Letter: Supreme Court ruling shows how the Northern Ireland Protocol has modified the unwritten constitution of the United Kingdom

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Letters to editor
A letter from Stevan Patterson:

The dismissal by the Supreme Court of the unionist challenge to the Northern Ireland Protocol is still a win in terms of publicity for all those who reject the protocol (February 9).

With the legal action, taken on behalf of all those who oppose the protocol, now complete we owe those that took the case in the first place and our judiciary an immeasurable debt.

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The lawfulness on the right of the sovereign parliament of the United Kingdom government to introduce the protocol was never in any doubt and this has been confirmed by the highest court in the land, it has never the less been a useful exercise to highlight how the NI Protocol has modified the unwritten constitution of the United Kingdom.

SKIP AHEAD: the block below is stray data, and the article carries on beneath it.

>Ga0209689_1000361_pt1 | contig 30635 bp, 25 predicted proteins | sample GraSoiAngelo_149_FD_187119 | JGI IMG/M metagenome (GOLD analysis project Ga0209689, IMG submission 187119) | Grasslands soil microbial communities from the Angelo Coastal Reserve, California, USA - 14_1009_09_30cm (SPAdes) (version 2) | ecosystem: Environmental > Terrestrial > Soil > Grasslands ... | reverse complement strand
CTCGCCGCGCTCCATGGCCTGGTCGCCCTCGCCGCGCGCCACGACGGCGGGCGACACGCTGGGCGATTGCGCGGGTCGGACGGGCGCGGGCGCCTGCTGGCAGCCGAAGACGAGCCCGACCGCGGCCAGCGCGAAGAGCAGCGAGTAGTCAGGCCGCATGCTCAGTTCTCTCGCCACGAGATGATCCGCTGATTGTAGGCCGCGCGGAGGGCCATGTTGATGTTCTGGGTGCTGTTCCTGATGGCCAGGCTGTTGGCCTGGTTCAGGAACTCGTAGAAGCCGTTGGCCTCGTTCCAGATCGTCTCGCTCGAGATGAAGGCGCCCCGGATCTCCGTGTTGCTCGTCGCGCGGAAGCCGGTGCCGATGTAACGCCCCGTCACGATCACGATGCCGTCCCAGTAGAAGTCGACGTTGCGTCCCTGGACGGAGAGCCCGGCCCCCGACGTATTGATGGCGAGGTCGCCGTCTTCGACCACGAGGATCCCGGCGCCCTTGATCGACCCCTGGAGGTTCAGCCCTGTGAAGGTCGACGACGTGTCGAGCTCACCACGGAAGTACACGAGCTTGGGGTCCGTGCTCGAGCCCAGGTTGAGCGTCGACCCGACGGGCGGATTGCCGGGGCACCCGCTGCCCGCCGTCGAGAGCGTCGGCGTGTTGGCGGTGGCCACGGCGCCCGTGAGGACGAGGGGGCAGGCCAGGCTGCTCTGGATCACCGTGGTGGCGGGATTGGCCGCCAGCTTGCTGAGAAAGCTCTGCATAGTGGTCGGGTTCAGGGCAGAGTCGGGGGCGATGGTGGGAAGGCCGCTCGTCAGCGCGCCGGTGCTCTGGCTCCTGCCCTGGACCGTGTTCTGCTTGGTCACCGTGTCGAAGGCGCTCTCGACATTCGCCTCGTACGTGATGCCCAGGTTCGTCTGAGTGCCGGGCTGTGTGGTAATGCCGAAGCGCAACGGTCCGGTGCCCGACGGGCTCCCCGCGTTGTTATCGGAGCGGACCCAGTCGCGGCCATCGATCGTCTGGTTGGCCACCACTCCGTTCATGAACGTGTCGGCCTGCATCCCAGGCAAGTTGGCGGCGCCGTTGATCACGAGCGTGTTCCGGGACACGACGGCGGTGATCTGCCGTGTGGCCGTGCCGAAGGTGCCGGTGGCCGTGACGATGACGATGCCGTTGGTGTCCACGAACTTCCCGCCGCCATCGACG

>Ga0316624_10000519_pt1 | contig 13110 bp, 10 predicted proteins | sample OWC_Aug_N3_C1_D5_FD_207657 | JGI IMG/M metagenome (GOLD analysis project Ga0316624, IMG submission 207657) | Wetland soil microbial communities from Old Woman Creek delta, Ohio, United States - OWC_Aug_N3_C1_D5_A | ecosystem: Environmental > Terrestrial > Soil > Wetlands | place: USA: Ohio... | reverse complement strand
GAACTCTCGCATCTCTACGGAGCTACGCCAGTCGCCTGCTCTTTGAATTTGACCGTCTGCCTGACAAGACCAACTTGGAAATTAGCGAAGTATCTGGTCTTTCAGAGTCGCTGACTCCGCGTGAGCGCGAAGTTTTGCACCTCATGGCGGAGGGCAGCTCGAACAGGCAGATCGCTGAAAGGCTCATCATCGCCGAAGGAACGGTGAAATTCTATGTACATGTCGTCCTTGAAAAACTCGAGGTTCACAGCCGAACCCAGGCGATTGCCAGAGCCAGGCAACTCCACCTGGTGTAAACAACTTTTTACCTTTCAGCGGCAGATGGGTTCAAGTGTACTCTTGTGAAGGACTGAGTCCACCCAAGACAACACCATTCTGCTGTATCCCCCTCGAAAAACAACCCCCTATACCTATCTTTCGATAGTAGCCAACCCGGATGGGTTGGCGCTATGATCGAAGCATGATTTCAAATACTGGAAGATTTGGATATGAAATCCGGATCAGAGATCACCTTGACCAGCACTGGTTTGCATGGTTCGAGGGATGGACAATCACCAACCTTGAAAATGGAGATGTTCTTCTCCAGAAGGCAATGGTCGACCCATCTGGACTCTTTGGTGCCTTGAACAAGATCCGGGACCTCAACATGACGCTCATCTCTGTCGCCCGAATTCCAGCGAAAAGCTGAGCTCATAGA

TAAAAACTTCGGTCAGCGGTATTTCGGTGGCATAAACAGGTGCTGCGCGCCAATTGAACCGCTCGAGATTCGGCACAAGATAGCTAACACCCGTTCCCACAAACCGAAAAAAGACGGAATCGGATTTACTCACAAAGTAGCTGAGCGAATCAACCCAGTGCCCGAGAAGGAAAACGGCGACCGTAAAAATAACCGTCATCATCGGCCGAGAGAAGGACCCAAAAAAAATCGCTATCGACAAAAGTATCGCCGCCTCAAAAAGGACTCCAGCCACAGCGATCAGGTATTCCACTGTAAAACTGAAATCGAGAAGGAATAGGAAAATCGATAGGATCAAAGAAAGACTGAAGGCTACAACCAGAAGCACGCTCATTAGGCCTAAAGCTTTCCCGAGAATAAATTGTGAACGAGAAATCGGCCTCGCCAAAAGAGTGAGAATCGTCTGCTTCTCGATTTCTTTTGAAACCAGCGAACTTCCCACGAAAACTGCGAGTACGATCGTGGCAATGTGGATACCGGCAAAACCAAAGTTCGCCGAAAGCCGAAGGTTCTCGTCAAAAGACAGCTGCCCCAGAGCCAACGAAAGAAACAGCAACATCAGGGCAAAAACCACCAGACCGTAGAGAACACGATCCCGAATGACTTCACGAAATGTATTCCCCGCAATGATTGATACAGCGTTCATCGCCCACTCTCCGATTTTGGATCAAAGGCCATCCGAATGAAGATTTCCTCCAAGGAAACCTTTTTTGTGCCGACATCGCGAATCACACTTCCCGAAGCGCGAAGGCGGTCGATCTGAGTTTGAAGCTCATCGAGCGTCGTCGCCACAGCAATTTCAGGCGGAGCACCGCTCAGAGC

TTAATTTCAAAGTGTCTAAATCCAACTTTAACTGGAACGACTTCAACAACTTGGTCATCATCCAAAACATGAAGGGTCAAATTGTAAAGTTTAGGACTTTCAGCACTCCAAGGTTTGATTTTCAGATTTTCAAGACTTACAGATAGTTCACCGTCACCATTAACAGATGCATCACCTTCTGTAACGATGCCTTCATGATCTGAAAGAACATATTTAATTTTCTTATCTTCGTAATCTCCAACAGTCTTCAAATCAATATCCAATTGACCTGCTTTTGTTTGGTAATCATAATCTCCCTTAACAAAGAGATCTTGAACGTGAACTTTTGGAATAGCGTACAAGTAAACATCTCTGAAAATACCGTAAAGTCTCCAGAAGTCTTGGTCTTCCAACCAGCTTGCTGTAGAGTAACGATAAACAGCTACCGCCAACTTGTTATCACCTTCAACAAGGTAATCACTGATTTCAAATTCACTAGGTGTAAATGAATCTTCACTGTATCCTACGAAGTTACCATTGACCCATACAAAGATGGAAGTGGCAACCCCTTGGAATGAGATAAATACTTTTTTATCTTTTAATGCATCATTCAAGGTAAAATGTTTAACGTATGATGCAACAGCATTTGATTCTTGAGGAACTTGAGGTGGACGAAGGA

It puts in black and white how our democratic rights and free trade within the United Kingdom are being treated differently as Northern Ireland is now a place apart from other parts of the kingdom and is considered more in the EU single market than the UK single market.

Many would argue that this is the end of the process, but is in fact far from it as a bad law will always be a bad law and as such it must be repealed.

The judgement makes it clear that parliament is sovereign and so has the right to disapply the protocol, it is only the lack of political will that stands in the way of its removal and the restoration of rights across the United Kingdom.

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The judgment places the burden of responsibly on all true unionists to continue the opposition to the protocol and to end the damage it continues to do each and every day.

The arguments to the courts and the final judgment of the Supreme Court has shone a spotlight on what the protocol is, publicity that money cannot buy, put simply a constitutional wedge that will over time split the United Kingdom apart with its diversion in trade, rules and regulations.

The judgment in the round must be considered not as a defeat but the end of the first stage in a long relay race which has helped to embolden unionist resistance to the protocol and I have no doubt will lead to the eventual restoration of our basic human rights as full and equal citizens of our United Kingdom.

Stevan Patterson, Castlederg